Pretreatment with S1P receptor antagonist significantly reduced MPO-ANCA-positive IgG-induced and PR3-ANCA-positive IgG-induced lactoferrin release. The lactoferrin concentration increased from 427.6 ± 104.0 ng/ml in the non-primed neutrophils supernatant to 1,105.0 ± 380.1 ng/ml in supernatant-primed neutrophils induced by MPO-ANCA-positive IgG supernatant (P <0.001), and decreased to 731.0 ± 201.9 ng/ml upon pre-incubation with S1P receptor antagonist (compared with that without the antagonist, P < 0.001). In supernatant-primed neutrophils induced by PR3-ANCA-positive IgG, the lactoferrin concentration increased from 427.6 ± 104.0 ng/ml in untreated cells to 1,110.2 ± 389.2 ng/ml (P <0.001), which decreased to 750.4 ± 224.1 ng/ml upon pre-incubation with S1P receptor antagonist (compared with that without the antagonist, P <0.001) (Figure 5B).
S1P or supernatant of C5a-stimulated neutrophils upregulated CD88 expression on neutrophils
CD88 expression on neutrophils increased after S1P engagement. Compared with non-triggered neutrophils, the MFI values for CD88 expression were significantly higher than in S1P-triggered neutrophils (369.8 ± 29.1 versus 429.4 ± 18.5, P <0.05). The MFI values for CD88 expression increased from 369.8 ± 29.1 in the non-triggered neutrophils to 420.0 ± 27.5 in the supernatant-primed neutrophils (P <0.05) (Figure 6A).
S1P receptor antagonist inhibited C5a-induced neutrophil migration
To clarify the involvement of S1P on C5a-induced neutrophil migration, we investigated the effect of S1P receptor antagonist on neutrophil migration. Pre-incubation with S1P receptor antagonist significantly inhibited C5a-induced neutrophil migration (the number of migrated neutrophils was 110.5 ± 20.0 versus 200.0 ± 13.5, P <0.01) (Figure 6B).
ANCA-induced neutrophil respiratory burst and degranulation are important contributors to the development of AAV. Recent studies, both in the mouse model and in humans, suggest that complement activation is involved in the pathogenesis of AAV [10–15, 45–47]. In particular, the interaction between C5a and C5aR (CD88) plays a central role in ANCA-mediated neutrophil recruitment and activation . Our previous study confirmed this observation by demonstrating that purified recombinant C5a increased ANCA antigen translocation and ANCA-mediated respiratory burst in C5a-stimulated neutrophils . However, the intracellular molecular mechanism triggered by C5a in neutrophils has not been fully identified.
It is becoming more evident that certain classes of membrane lipids can be modified in a regulated manner to generate bioactive lipid second messengers. S1P is generated by the conversion of ceramide to sphingosine by the enzyme ceramidase and the subsequent conversion of sphingosine to S1P, which is a potent bioactive sphingolipid metabolite that regulates inflammation and immune responses .
Several studies have reported that sphingosine acts as an endogenous regulator of neutrophil functions [23, 49, 50]. It was reported that low concentration of S1P promotes inflammatory cell chemotaxis [51, 52]. Furthermore, it has been proposed that Sphk regulates neutrophil priming to provide an essential defense against infections , and to mediate neutrophil inflammatory responses [23, 50]. The current study found that the level of circulating S1P was significantly higher in AAV patients with active disease compared with those in remission. More importantly, S1P was found to prime neutrophils for ANCA-induced respiratory burst and degranulation. Therefore, we speculated that S1P might promote the development of inflammation and disease activity of AAV.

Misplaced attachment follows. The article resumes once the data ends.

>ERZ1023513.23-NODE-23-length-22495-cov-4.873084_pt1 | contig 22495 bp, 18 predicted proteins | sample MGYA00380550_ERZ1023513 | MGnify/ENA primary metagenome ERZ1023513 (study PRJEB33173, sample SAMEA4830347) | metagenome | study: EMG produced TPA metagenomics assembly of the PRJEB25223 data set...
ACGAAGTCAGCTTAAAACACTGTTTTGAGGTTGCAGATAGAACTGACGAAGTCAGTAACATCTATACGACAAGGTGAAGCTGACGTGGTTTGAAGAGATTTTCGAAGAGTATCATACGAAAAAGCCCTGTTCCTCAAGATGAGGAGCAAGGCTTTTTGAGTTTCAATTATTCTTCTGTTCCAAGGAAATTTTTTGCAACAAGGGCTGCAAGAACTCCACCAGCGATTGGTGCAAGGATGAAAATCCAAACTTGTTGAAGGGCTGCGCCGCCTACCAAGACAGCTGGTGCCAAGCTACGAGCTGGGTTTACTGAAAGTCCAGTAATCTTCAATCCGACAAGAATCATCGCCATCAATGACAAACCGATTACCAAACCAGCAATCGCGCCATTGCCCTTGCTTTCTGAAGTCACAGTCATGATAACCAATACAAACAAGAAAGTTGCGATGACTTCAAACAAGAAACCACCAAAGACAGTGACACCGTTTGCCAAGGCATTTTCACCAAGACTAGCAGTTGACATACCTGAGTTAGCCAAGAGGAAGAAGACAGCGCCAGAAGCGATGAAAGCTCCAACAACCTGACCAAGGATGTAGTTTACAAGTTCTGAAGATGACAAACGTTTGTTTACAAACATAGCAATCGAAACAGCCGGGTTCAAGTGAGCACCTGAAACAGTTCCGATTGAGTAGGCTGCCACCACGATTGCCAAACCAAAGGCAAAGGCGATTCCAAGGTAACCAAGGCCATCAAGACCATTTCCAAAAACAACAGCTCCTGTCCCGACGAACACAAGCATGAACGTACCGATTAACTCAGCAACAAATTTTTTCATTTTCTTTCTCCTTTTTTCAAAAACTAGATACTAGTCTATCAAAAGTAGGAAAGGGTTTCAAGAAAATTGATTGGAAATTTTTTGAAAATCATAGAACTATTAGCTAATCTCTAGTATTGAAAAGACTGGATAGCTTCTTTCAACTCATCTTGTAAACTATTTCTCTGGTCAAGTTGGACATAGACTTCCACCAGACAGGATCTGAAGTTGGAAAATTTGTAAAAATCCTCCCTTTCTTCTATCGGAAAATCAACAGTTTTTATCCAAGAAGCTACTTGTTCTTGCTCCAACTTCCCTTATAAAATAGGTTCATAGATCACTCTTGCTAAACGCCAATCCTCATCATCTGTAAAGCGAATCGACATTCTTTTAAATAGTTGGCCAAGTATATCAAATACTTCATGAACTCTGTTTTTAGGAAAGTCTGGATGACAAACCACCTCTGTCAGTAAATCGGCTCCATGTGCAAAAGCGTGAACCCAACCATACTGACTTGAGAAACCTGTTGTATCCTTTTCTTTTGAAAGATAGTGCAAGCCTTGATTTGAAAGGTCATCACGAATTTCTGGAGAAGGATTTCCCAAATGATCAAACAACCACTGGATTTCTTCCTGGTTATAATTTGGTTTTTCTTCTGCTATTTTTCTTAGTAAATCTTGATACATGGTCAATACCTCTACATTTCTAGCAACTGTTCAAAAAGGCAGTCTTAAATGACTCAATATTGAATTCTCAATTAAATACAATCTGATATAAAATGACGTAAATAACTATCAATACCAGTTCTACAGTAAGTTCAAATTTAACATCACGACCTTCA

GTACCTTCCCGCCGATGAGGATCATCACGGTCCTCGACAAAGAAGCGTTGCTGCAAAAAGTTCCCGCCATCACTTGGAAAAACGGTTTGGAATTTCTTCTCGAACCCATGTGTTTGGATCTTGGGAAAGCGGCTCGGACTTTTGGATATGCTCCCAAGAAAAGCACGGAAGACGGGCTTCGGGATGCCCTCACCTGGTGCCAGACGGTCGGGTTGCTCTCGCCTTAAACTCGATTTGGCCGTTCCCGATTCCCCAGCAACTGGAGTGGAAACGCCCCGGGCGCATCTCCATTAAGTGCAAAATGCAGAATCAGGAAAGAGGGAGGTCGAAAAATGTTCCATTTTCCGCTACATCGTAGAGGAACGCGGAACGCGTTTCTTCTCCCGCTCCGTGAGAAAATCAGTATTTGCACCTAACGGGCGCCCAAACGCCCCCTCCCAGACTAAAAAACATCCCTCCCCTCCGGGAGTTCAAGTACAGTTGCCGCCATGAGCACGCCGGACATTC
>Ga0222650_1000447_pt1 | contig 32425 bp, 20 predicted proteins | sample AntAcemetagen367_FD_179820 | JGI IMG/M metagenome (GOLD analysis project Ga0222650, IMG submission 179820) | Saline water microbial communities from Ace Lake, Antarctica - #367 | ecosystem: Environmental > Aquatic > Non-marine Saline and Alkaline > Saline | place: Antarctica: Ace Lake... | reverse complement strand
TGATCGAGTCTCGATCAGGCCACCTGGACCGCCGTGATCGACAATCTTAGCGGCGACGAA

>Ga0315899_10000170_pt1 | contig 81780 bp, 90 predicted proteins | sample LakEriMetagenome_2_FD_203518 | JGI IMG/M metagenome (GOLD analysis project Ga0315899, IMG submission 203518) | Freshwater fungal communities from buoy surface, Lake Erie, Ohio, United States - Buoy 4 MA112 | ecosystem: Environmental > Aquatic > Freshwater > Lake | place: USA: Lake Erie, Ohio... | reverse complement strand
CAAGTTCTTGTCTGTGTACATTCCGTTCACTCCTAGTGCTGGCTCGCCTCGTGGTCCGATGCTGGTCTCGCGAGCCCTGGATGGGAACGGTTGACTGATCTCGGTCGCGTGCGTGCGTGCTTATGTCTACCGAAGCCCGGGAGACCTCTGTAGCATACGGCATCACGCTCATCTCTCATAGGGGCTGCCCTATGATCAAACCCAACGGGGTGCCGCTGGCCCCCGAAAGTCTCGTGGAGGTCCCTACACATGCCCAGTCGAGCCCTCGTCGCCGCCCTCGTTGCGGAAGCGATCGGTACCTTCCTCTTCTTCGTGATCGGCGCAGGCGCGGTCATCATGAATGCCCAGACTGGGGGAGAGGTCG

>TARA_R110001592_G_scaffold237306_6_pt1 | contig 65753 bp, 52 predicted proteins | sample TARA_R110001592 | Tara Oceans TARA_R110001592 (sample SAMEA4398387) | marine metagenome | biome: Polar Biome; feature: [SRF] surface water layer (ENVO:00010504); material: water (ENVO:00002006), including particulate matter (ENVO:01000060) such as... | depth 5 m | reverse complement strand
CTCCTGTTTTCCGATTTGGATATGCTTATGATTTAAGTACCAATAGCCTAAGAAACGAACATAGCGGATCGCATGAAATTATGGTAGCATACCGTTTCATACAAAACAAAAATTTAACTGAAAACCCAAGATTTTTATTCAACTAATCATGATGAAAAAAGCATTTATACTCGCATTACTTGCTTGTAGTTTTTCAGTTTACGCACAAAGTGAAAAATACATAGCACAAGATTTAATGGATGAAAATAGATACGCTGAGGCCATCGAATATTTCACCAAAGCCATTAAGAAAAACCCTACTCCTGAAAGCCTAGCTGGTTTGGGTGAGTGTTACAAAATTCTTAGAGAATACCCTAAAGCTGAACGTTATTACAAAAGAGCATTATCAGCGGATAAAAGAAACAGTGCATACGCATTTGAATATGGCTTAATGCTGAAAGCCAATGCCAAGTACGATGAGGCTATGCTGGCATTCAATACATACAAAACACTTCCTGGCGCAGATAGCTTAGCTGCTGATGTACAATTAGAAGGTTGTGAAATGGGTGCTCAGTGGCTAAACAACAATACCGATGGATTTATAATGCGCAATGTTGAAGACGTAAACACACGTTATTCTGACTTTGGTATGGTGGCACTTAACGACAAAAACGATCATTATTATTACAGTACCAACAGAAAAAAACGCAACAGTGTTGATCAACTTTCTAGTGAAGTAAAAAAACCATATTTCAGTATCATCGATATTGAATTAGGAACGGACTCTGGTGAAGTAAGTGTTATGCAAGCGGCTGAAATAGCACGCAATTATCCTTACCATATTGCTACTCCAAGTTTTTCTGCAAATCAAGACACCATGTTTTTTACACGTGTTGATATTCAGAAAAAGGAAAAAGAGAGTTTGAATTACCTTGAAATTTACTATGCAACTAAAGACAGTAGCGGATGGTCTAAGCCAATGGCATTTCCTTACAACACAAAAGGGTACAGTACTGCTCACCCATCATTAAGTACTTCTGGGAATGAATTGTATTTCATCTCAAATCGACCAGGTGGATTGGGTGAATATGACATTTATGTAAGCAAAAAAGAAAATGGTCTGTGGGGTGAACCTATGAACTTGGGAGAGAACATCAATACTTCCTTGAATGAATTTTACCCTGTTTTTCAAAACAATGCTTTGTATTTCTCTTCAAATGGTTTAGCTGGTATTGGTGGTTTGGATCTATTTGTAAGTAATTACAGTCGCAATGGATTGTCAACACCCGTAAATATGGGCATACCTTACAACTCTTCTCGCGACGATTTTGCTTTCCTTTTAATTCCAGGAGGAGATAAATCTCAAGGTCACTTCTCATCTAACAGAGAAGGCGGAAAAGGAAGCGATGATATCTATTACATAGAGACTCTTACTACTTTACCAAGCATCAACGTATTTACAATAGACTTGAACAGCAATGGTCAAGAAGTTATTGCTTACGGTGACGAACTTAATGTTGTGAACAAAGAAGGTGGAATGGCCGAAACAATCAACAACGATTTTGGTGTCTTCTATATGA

In our study, it was found that S1P receptor antagonist downregulated C5a-induced neutrophil migration and significantly attenuated C5a-primed neutrophils for ANCA-induced respiratory burst and degranulation, with an inhibition rate of about 80%, which suggests that the S1P played an important role in C5a-primed neutrophils for ANCA-mediated activation. In addition, S1P upregulated CD88 expression on neutrophils, which suggests that there may be an S1P-C5a loop in ANCA-induced neutrophil activation. It was reported that S1P is involved in several immune responses of C5a, which C5a rapidly stimulates the generation of S1P, Sphk1 activity, and membrane translocation of Sphk1 in human monocyte-derived macrophages [53–56]. Bachmaier et al. reported that Sphk1 regulates the balance between expression of CD88 and C5L2 on phagocytes in experimental lung inflammatory injury .
In the previous study, it was found that reactive oxygen species increased in TNFα-primed human monocytes for ANCA-induced activation . Presumably, S1P might induce a similar effect on monocytes, which is of special interest for further investigation.
S1P triggered by C5a-primed neutrophils could further activate neutrophils. Blocking S1P may attenuate C5a-induced activation of neutrophils by ANCA (Figure 7). The interaction between S1P and C5a plays an important role in neutrophils for ANCA-mediated activation. The findings presented in this study opened a new aspect to better understand the intracellular signaling cascades triggered by C5a and indicated a potential therapeutic candidate for controlling inflammatory injury in AAV.
antineutrophil cytoplasmic antibody-associated vasculitis
antineutrophil cytoplasmic antibody
bovine serum albumin
Birmingham vasculitis activity score
C5a receptor-like 2
ethylene diamine tetraacetic acid
eosinophilic granulomatosis with polyangiitis
enzyme-linked immunosorbent assay
fluorescence activated cell sorting
granulomatosis with polyangiitis